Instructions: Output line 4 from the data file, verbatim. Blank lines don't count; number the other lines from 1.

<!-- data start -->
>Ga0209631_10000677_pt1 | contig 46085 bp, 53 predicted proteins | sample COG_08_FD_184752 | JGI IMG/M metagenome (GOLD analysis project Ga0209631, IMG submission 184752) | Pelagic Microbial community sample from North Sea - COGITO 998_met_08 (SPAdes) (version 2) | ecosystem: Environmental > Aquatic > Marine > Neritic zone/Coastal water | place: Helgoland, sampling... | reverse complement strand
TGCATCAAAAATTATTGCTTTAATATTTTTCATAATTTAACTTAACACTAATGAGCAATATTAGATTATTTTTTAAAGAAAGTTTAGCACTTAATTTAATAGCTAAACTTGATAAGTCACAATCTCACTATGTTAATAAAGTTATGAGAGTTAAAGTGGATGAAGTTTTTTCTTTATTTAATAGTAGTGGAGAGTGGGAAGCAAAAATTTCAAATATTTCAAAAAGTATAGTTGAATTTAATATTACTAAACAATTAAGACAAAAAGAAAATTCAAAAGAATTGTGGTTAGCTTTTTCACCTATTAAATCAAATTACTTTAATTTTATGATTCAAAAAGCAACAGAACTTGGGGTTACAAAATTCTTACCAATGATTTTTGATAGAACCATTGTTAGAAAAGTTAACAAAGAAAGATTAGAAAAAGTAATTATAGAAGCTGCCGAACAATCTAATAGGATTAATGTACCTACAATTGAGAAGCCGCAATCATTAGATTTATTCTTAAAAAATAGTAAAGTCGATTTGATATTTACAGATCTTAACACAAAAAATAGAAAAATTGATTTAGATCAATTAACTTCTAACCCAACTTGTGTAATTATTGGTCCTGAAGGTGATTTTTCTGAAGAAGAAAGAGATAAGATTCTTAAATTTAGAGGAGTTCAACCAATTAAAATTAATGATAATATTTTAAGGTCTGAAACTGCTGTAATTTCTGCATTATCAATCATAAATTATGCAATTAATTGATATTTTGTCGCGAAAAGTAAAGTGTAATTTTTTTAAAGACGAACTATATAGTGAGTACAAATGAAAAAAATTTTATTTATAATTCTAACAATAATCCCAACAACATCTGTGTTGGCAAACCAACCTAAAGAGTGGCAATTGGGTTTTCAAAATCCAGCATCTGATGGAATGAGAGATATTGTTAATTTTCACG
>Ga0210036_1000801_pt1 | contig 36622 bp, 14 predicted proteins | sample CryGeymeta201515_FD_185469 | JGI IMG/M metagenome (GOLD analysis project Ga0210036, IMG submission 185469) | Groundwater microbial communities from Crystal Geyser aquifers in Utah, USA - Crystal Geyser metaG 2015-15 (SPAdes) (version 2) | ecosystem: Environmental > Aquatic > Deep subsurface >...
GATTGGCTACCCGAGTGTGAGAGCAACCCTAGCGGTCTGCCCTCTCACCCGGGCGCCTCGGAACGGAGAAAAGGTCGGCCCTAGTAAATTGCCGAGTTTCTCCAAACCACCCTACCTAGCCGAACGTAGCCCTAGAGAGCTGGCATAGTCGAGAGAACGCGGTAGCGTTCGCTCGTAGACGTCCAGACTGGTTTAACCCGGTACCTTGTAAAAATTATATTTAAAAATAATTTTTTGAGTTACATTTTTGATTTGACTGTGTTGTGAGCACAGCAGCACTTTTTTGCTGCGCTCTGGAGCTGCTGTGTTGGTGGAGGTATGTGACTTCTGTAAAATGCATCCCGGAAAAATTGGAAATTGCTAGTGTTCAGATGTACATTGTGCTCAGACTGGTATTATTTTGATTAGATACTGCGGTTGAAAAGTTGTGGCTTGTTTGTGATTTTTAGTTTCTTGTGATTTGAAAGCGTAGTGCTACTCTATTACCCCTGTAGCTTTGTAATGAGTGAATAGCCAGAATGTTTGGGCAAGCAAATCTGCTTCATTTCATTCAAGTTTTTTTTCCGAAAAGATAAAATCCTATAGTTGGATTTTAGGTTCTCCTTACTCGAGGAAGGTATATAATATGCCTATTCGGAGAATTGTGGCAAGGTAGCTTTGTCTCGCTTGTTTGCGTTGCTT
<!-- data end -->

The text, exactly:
GATTGGCTACCCGAGTGTGAGAGCAACCCTAGCGGTCTGCCCTCTCACCCGGGCGCCTCGGAACGGAGAAAAGGTCGGCCCTAGTAAATTGCCGAGTTTCTCCAAACCACCCTACCTAGCCGAACGTAGCCCTAGAGAGCTGGCATAGTCGAGAGAACGCGGTAGCGTTCGCTCGTAGACGTCCAGACTGGTTTAACCCGGTACCTTGTAAAAATTATATTTAAAAATAATTTTTTGAGTTACATTTTTGATTTGACTGTGTTGTGAGCACAGCAGCACTTTTTTGCTGCGCTCTGGAGCTGCTGTGTTGGTGGAGGTATGTGACTTCTGTAAAATGCATCCCGGAAAAATTGGAAATTGCTAGTGTTCAGATGTACATTGTGCTCAGACTGGTATTATTTTGATTAGATACTGCGGTTGAAAAGTTGTGGCTTGTTTGTGATTTTTAGTTTCTTGTGATTTGAAAGCGTAGTGCTACTCTATTACCCCTGTAGCTTTGTAATGAGTGAATAGCCAGAATGTTTGGGCAAGCAAATCTGCTTCATTTCATTCAAGTTTTTTTTCCGAAAAGATAAAATCCTATAGTTGGATTTTAGGTTCTCCTTACTCGAGGAAGGTATATAATATGCCTATTCGGAGAATTGTGGCAAGGTAGCTTTGTCTCGCTTGTTTGCGTTGCTT